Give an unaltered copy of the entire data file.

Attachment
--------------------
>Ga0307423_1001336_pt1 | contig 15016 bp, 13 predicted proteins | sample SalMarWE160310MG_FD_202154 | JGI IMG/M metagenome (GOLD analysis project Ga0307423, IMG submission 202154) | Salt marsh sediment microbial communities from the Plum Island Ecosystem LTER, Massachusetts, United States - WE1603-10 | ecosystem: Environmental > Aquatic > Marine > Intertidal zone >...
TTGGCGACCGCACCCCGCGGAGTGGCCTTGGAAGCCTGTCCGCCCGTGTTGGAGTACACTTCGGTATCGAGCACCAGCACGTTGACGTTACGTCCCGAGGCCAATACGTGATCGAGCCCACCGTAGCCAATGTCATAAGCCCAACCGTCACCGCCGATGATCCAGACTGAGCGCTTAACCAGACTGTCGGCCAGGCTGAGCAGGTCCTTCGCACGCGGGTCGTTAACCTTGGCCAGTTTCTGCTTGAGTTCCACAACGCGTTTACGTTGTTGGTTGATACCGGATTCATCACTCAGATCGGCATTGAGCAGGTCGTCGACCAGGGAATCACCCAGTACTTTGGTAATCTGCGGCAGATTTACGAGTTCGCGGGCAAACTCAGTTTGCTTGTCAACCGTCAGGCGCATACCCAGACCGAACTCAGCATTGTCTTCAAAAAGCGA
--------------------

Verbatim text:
>Ga0307423_1001336_pt1 | contig 15016 bp, 13 predicted proteins | sample SalMarWE160310MG_FD_202154 | JGI IMG/M metagenome (GOLD analysis project Ga0307423, IMG submission 202154) | Salt marsh sediment microbial communities from the Plum Island Ecosystem LTER, Massachusetts, United States - WE1603-10 | ecosystem: Environmental > Aquatic > Marine > Intertidal zone >...
TTGGCGACCGCACCCCGCGGAGTGGCCTTGGAAGCCTGTCCGCCCGTGTTGGAGTACACTTCGGTATCGAGCACCAGCACGTTGACGTTACGTCCCGAGGCCAATACGTGATCGAGCCCACCGTAGCCAATGTCATAAGCCCAACCGTCACCGCCGATGATCCAGACTGAGCGCTTAACCAGACTGTCGGCCAGGCTGAGCAGGTCCTTCGCACGCGGGTCGTTAACCTTGGCCAGTTTCTGCTTGAGTTCCACAACGCGTTTACGTTGTTGGTTGATACCGGATTCATCACTCAGATCGGCATTGAGCAGGTCGTCGACCAGGGAATCACCCAGTACTTTGGTAATCTGCGGCAGATTTACGAGTTCGCGGGCAAACTCAGTTTGCTTGTCAACCGTCAGGCGCATACCCAGACCGAACTCAGCATTGTCTTCAAAAAGCGA